George’s Anselm and Monsef’s Amir are characters more or less cut out of whole cloth, but Groener’s Kurt and Sloyan’s Srilanka flirt with parody. Neither actor stresses impersonation, though the parallels with their real life characters are often pointed, as when Kurt repeats the word “hard” in a hilariously whiny groan to describe the taxing nature of the campaign.


Instead of finely tailoring the comic situation he initially establishes, Baitz overloads his play with plots, introducing in the second act Kitty Finch-Gibbon (Linda Gehringer), a conservative senator who marches into Anselm’s atelier with the martial tread that may remind you of Polly Wyeth, the right wing matriarch from Baitz’s “Other Desert Cities” (directed by Egan at the Mark Taper Forum in 2012). Kitty has been sent by a Republican cabal willing to pay just about any price to get Kurt to withdraw his candidacy.

There is something powerfully bolstering about coming together as a community to address the political drama roiling the nation.

The ludicrous negotiation between Kitty and Kurt threatens to turn “Vicuña” into a political farce every bit as topsy-turvy as David Mamet’s “November.” The thinly disguised parody that Baitz has worked assiduously to assemble into a semi-credible comic drama is ditched for something exceedingly broad, but it does provide the playwright an opportunity to vent his spleen.

“Conservatives respect tradition, not shortcuts and recurrent bankruptcies,” Kitty says reprovingly to Kurt. “Not recklessness of deed and impulse, not casual epithets,” she presses on, taking to task his limited vocabulary of superlatives and his pathological obsession with the word “I.”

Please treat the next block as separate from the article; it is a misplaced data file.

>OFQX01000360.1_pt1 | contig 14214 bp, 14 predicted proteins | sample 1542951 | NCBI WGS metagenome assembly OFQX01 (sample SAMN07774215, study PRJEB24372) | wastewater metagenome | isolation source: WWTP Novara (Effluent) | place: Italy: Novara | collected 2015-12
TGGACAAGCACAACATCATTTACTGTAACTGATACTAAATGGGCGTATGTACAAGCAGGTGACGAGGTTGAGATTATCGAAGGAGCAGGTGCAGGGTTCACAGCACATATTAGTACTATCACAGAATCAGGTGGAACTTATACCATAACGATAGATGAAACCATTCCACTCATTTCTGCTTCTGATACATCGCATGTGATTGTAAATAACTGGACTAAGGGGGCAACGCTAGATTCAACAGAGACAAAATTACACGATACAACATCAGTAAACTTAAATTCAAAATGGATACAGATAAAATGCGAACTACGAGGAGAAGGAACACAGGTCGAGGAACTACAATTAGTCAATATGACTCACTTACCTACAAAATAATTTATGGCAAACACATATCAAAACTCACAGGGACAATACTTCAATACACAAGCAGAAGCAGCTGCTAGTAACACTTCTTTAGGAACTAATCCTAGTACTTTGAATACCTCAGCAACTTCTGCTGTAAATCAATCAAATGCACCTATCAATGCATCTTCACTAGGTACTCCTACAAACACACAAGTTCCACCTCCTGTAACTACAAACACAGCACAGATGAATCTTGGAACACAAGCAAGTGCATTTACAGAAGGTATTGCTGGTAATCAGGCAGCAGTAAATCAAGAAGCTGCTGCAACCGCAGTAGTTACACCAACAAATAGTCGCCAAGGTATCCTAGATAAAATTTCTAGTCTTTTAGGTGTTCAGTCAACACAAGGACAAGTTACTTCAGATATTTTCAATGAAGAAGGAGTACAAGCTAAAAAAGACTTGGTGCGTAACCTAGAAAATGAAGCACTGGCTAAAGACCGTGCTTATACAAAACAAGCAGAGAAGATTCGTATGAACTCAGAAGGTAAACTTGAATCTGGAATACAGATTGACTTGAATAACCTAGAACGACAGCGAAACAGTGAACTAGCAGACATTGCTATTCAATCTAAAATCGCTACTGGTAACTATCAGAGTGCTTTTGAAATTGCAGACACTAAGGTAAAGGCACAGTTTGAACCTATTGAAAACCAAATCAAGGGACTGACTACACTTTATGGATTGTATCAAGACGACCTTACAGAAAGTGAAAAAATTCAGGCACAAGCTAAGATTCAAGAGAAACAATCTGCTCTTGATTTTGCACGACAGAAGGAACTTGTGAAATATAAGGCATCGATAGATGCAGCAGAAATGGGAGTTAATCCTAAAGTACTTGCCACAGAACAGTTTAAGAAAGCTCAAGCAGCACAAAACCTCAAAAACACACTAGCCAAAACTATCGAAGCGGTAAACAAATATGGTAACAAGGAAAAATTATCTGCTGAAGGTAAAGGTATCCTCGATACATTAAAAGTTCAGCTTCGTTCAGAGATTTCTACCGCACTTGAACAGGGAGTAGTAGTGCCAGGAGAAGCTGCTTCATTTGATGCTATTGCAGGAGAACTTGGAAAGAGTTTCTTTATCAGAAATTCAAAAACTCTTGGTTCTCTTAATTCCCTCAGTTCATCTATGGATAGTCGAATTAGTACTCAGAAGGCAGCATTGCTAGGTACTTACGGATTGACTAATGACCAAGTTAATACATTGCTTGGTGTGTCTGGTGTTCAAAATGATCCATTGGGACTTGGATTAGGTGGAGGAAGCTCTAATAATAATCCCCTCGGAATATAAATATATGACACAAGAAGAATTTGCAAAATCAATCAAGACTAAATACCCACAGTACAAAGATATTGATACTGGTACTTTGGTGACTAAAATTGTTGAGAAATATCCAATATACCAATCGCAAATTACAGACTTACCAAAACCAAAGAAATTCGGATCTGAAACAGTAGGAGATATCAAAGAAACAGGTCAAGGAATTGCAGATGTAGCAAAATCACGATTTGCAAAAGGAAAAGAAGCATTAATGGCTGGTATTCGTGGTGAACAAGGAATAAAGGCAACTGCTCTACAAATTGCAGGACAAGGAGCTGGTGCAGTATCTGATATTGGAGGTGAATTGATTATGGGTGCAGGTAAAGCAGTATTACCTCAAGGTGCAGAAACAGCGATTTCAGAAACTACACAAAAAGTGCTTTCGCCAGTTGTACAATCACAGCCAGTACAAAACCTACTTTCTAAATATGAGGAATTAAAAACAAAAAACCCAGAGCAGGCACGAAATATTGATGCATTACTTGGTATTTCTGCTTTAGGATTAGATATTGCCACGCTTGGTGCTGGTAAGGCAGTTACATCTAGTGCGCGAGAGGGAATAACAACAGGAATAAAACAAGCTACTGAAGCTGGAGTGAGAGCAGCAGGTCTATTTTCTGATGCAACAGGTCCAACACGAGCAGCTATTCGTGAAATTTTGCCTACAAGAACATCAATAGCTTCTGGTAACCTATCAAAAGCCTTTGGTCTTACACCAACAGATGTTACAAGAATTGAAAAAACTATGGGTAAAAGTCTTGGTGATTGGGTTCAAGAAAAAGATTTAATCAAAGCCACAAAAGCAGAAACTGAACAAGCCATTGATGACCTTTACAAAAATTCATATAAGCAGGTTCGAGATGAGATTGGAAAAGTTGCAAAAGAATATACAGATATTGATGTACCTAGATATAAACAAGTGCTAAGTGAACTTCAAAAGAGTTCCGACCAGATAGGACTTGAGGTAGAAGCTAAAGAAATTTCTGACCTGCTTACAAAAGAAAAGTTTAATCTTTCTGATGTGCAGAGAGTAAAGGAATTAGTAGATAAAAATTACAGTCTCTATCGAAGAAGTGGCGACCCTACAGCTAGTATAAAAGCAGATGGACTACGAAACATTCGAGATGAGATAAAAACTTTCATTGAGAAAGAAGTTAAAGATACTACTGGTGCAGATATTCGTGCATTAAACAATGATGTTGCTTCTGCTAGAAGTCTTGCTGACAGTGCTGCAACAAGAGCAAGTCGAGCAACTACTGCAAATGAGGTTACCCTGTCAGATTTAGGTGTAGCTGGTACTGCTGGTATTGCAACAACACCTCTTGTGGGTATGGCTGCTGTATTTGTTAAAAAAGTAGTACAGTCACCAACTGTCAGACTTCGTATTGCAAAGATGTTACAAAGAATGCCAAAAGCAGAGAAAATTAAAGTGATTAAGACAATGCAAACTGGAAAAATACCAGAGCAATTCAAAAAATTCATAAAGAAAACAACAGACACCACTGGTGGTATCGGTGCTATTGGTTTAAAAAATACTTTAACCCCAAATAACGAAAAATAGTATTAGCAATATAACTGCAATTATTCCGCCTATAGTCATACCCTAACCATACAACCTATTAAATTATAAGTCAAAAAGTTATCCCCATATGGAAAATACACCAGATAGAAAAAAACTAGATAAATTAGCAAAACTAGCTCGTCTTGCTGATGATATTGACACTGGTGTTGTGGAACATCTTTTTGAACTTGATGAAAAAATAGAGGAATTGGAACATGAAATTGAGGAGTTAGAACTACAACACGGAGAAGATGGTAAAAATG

There is a good deal of speechifying from both the left and the right, none of it favorable to Kurt’s policies or personality. Kurt’s defense is, naturally, an all-out attack on the beltway hypocrites and self-serving elites who have left the white working class in the lurch. He is their pied piper, exploiting their anger for personal gain in a manner that is openly conniving and wickedly knowing.

There’s nothing particularly revelatory about Baitz’s fundamental critique. As a Trump character study, the play is fairly lightweight. And as an exploration of the psychology of those aiding and abetting a charismatic monster, “Vicuña” flits from family comedy to ethical drama to political farce so frantically that not much is deeply illuminated. Urgency of moral sentiment rather than penetrating insight is the source of dramatic pleasure here.


Putting aside these shortcomings, there is something powerfully bolstering about coming together as a community to address the political drama roiling the nation. Laughter may not solve our problems, but it can reduce stress levels. Baitz generously provides amusement in a play that is so hot off the press that it almost singes.

A few of the gags, appropriately enough, revolve around clothes. Costume designer Laura Bauer is challenged to come up with outfits that can live up to their extravagant descriptions. She doesn’t always succeed. Srilanka wears fashions that Ivanka wouldn’t be caught dead in, and an ensemble that Kitty has had specially made by Anselm to launch the USS Custer stretches the nautical joke to the breaking point.

But the vicuña suit is seductive. Terrifyingly so, and then, in a scene you’ll have to see to believe, quite humorously. The comedy doesn’t undercut the menace that Kurt poses to the world. In Baitz’s hands, comedy and menace work together to make clear the stark reality that’s dauntingly upon us.


Where: Kirk Douglas Theatre, 9820 Washington Blvd., Culver City

When: 8 p.m. Tuesdays-Fridays, 2 and 8 p.m. Saturdays, 1 and 6:30 p.m. Sundays; ends Nov. 20. Call for exceptions.

Tickets: $25-$70 (subject to change)

Info: (213) 628-2772 or


Running time: 2 hours, 10 minutes

Follow me @charlesmcnulty